Tuesday, 27 May 2008

御神火祭 Nasu Fire Mountain Festival

殺生石 The Murder Stone


picture from Wikipedia

This weekend one of my friends stationed in 宇都宮 Utsunomiya had heard of an obscure festival in some very northern part of 栃木県 Tochigi Prefecutre called 那須 Nasu (which curiously enough also means eggplant in Japanese).


Welcome to 那須 Nasu

But it gets weirder. On this mountain is a stone called "the murder stone" which is said to have killed countless critters over the time. It is usually not strong enough to kill humans yet... And to keep it that way the locals of 那須 Nasu make an annual festival where they dress like mystical fox creatures do ecstatic dancing and drumming on 太鼓 Taiko (a big Japanese drum), while holding torches and burning big piles of wood.

So let's see where this strange but surely fascinating custom comes from:

狐 Kitsune, The Legendary Foxes


picture from Wikipedia

To be able to understand the myth this festival is based on, we first have to learn about foxes. As in Europe foxes are said to be very cunning creatures in Asia, yet unlike in Europe in Asia there are mystical foxes that can develop in power growing more tails (up to 9) which eventually reach the level where they can shape shift and imitate humans. Foxes are said to be tricksters and like to play with humans, which is while there were usually feared.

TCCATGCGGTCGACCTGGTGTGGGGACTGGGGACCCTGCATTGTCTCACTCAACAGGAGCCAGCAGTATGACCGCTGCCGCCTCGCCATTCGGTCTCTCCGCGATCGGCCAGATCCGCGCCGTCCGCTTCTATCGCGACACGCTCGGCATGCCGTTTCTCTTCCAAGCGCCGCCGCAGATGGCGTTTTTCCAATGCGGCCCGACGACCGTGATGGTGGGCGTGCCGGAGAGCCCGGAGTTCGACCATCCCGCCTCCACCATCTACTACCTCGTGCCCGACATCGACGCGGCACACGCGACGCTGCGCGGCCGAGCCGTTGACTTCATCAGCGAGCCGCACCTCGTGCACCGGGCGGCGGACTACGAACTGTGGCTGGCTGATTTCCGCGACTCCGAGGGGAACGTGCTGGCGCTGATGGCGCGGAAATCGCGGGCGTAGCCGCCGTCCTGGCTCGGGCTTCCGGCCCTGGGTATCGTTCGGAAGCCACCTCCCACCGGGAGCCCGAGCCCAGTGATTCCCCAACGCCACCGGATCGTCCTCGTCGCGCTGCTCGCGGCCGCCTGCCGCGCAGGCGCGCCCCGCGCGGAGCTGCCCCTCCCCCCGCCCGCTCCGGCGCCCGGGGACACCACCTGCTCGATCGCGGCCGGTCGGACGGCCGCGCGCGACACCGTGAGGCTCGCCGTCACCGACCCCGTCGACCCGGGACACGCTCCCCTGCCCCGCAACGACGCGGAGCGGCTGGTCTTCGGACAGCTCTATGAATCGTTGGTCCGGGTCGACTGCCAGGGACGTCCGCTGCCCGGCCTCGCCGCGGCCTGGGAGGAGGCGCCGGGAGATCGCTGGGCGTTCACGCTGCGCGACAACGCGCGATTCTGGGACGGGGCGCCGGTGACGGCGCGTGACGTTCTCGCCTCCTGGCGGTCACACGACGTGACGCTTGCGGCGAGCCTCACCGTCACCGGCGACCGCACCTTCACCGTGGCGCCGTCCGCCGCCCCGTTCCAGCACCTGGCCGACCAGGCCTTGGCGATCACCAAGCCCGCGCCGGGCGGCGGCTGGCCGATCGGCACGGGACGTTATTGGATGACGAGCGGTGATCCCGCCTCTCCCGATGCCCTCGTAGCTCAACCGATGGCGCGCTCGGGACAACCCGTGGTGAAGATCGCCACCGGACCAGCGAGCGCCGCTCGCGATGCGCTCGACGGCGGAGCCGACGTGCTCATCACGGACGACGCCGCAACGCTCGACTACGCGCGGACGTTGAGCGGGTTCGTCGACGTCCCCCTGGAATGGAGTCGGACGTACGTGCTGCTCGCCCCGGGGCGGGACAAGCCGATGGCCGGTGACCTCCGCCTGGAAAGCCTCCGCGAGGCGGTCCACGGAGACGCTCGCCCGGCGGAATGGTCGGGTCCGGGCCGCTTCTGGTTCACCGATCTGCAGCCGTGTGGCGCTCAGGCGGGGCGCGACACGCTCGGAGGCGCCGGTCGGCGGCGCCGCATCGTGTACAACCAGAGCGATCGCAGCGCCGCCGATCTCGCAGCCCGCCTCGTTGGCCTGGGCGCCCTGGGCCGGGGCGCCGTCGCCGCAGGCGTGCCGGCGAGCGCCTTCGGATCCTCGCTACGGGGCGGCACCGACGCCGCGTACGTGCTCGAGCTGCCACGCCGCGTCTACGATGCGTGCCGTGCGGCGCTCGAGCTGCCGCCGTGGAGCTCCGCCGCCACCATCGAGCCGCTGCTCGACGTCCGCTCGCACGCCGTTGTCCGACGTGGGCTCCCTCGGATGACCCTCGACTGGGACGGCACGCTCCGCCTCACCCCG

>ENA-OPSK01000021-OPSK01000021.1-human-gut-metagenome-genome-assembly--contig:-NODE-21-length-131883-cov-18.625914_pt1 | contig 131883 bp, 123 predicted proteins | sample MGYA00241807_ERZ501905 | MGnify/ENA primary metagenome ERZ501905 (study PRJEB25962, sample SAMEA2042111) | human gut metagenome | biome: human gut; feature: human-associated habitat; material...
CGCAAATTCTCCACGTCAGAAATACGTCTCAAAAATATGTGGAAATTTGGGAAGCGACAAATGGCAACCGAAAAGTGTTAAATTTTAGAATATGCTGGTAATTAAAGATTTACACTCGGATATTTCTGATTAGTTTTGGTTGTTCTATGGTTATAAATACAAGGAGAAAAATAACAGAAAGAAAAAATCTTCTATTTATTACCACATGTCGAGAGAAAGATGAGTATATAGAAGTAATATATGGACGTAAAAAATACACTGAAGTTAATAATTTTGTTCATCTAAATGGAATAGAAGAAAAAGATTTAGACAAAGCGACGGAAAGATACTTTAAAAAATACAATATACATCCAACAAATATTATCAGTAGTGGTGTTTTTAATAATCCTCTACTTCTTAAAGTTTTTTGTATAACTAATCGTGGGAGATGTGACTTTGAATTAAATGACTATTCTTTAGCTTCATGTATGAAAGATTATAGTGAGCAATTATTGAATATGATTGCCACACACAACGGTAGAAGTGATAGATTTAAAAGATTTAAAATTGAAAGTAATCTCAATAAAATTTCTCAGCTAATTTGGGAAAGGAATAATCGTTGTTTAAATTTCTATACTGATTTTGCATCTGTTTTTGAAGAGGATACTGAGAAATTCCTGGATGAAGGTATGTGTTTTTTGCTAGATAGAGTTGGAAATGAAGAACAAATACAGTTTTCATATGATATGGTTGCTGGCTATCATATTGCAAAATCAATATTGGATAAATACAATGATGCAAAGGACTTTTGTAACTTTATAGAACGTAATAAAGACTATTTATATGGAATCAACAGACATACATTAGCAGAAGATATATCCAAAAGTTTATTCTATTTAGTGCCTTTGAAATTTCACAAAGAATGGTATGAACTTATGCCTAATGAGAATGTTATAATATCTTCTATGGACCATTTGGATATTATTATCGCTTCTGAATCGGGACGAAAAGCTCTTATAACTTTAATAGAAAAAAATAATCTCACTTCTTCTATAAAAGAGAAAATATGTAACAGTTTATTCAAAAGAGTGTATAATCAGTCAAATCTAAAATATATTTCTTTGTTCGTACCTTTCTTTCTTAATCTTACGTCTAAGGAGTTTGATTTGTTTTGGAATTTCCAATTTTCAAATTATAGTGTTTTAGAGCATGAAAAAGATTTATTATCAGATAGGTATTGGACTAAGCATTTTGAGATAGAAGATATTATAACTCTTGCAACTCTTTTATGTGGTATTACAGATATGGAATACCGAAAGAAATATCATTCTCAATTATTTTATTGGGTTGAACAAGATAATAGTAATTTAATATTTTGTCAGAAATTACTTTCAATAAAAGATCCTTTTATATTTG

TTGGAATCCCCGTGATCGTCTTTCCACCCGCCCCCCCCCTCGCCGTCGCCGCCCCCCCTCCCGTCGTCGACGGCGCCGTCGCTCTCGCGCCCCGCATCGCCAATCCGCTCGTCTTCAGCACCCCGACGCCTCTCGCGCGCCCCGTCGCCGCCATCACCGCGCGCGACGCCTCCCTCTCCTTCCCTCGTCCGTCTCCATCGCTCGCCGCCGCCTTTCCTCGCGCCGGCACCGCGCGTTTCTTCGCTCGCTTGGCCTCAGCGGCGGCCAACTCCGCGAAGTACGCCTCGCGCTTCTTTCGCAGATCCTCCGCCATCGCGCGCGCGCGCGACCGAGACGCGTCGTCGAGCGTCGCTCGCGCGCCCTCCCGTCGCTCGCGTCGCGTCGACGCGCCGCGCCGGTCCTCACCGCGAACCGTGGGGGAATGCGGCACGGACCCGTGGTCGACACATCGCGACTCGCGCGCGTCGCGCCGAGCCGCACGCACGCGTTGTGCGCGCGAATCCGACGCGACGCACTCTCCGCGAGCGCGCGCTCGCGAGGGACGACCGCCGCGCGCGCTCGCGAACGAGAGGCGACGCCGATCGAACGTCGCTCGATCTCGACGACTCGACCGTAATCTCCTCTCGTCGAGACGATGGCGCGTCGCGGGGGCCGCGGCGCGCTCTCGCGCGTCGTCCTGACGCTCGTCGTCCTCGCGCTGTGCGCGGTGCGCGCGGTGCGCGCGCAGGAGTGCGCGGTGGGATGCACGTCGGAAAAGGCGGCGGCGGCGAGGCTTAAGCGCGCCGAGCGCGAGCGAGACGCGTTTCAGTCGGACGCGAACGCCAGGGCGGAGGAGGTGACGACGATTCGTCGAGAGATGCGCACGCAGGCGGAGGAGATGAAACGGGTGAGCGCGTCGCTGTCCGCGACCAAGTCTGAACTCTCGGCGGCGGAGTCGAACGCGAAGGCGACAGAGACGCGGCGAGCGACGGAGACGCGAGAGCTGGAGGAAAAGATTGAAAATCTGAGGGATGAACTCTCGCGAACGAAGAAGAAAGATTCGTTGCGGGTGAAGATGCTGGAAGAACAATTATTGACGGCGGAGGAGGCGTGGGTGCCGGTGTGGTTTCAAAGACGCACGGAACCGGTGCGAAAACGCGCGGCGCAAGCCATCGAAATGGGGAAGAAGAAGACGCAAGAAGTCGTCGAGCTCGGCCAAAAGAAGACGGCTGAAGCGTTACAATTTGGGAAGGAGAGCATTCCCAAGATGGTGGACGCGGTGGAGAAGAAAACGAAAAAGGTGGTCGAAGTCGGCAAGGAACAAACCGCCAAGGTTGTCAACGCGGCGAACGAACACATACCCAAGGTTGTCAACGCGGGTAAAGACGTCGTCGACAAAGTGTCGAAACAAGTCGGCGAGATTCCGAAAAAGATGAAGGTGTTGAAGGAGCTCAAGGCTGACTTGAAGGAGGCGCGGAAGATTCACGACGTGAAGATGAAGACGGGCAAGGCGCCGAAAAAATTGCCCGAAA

If you track back legends about foxes you will also find really old ones in India and China. For a time people thought Japan's tales about mystical foxes were therefore just an Indian or Chinese adaptation, but some stories have survived were foxes have benevolent attributes and fight with and for rather than against humans. So it can be believed that Japan had its own legendary foxes when and wherefore it openly accepted additional tales from Asia.